Brussels/Strasbourg, 8 July 2008
The European Commission welcomes the European Parliament's second reading vote today in favour of including aviation in the EU Emissions Trading System (EU ETS). The vote confirms the agreement reached between the Parliament and the Council last month. Under the new directive greenhouse gas emissions from flights to, from and within the EU will be included in the EU ETS from 2012. All airlines will be covered whatever their nationality. Like the industrial companies already covered by the EU ETS, airlines will be able to sell surplus allowances if they reduce their emissions and will need to buy additional allowances if their emissions grow.
Environment Commissioner Stavros Dimas said: "Greenhouse gas emissions from international air transport are increasing faster than from any other sector in the EU, and this growth threatens to undermine our overall progress in cutting emissions. This agreement will enable the aviation sector to make a fair contribution to Europe's climate change targets as many other sectors are already doing. It is a significant step forward which underlines to our partners once again the EU's commitment to implementing the concrete measures needed to reduce emissions. It also augurs well for agreement later this year on the Commission's January 2008 climate and energy package."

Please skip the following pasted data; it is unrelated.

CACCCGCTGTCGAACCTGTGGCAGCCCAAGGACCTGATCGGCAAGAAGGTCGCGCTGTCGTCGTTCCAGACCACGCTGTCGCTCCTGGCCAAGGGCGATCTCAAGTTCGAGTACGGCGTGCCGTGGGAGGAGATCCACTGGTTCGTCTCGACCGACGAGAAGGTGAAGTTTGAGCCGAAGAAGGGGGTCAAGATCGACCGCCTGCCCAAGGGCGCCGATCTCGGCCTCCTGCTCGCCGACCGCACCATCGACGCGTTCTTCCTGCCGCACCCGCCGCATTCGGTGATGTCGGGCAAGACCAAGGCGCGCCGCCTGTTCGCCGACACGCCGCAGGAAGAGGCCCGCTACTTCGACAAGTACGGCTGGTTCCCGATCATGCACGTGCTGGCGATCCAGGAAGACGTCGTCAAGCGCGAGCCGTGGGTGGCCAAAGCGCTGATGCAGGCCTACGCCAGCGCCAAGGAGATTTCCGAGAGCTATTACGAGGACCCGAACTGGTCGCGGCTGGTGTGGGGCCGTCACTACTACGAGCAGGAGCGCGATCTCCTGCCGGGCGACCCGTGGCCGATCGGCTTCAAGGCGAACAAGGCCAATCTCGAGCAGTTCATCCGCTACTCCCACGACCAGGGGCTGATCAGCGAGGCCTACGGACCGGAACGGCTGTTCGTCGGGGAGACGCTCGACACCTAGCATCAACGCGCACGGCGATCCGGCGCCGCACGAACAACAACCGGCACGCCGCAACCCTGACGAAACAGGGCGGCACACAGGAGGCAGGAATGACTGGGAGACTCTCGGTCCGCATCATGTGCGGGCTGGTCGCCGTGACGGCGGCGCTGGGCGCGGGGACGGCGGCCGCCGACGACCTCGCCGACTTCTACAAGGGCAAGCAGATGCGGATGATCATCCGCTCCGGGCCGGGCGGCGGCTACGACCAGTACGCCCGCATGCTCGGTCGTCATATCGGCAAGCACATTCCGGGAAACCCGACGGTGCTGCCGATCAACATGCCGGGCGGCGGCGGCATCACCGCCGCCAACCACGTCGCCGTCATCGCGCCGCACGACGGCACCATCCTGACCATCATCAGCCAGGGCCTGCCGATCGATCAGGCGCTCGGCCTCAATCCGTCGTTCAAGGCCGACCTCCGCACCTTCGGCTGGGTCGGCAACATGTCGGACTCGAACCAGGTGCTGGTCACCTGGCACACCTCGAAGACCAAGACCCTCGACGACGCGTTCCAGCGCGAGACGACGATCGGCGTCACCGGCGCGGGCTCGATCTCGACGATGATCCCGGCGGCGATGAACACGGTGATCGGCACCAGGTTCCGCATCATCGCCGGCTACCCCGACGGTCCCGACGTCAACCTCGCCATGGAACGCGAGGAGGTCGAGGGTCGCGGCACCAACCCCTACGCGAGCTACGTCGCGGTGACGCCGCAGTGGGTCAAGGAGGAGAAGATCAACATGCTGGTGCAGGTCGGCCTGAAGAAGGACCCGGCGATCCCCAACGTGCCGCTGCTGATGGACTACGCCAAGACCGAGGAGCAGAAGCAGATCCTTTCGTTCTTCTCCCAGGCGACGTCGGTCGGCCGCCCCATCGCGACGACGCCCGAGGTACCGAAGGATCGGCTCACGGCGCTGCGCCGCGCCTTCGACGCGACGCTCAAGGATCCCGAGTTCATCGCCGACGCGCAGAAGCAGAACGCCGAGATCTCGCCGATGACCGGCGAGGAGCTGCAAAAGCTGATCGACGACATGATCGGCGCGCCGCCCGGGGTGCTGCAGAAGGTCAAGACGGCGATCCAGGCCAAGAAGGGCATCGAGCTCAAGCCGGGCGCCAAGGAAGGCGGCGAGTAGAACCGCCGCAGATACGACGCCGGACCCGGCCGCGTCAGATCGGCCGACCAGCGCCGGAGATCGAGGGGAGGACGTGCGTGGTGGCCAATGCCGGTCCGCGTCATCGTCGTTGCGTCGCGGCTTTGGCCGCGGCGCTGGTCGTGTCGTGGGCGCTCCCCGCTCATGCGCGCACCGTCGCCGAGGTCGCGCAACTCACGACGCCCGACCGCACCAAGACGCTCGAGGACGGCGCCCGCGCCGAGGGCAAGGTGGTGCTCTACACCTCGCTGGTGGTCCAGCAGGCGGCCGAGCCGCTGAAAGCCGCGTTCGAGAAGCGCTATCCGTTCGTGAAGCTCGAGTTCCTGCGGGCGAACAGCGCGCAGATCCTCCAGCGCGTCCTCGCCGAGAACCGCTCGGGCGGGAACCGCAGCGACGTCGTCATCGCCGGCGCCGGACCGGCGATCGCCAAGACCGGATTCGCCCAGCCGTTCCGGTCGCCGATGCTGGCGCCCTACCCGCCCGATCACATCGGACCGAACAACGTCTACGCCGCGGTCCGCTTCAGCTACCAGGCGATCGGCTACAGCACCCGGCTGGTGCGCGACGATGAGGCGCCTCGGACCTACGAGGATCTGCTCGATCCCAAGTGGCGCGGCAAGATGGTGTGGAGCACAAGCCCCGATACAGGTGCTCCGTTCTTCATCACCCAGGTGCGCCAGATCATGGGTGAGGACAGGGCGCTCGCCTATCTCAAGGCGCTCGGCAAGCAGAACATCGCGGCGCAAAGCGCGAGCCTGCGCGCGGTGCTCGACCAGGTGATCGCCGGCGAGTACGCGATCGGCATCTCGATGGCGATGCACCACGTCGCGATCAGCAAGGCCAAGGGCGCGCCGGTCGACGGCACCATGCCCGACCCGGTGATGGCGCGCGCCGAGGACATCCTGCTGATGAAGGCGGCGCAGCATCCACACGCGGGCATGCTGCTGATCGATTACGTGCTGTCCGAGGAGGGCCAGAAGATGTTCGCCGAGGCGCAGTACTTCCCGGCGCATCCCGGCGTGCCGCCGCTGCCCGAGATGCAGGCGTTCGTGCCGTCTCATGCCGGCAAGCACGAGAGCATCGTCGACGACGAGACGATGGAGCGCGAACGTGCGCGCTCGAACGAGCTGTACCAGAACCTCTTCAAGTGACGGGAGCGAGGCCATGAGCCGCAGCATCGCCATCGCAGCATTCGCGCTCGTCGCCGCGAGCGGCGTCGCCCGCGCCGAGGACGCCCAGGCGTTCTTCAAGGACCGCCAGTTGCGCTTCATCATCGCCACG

The directive is part of a comprehensive approach to addressing aviation emissions, which also includes more research into greener technologies (IP/05/1192) and improvements in air traffic management through the creation of a 'Single European Sky' (IP/08/1002). A proposal to reduce nitrogen oxide emissions from aircraft is included in the Commission's work programme for this year.
The agreement reached between Parliament and Council endorses the key elements of the Commission's original proposal from December 2006 (see IP/06/1862 and MEMO/06/506). As well as some technical improvements, there are some key changes from the Commission's original proposal:
The Council is expected to give formal approval to the directive at one of its next meetings. Once formally adopted, the directive will be published in the Official Journal and will enter into force the same day. Member States will then have 12 months to transpose it into national legislation.
Emissions from domestic flights are covered by the Kyoto Protocol's targets for limiting or reducing national emissions, but international aviation is not. Moreover, historically jet fuel for international flights has been tax-exempt.
Emissions from aviation currently account for about 3% of total EU greenhouse gas emissions, but they are increasing fast – by 87% since 1990. Someone flying from London to New York and back, for example, generates roughly the same amount of emissions as the average person in the EU does by heating their home for a whole year.
On current trends, aviation emissions are likely to more than double from present levels by 2020. This rapid growth contrasts with the success of many other sectors of the economy in reducing emissions.
The March 2007 European Council committed the EU to cutting its emissions by at least 20% of 1990 levels by 2020, and by up to 30% provided other developed countries commit to comparable reductions. The Commission's January 2008 package of climate and energy proposals, now under discussion in the European Parliament and Council, puts in place key measures to deliver on these commitments, to improve the EU's energy security and to strengthen competitiveness (see IP/08/80).
DG ENV climate change website: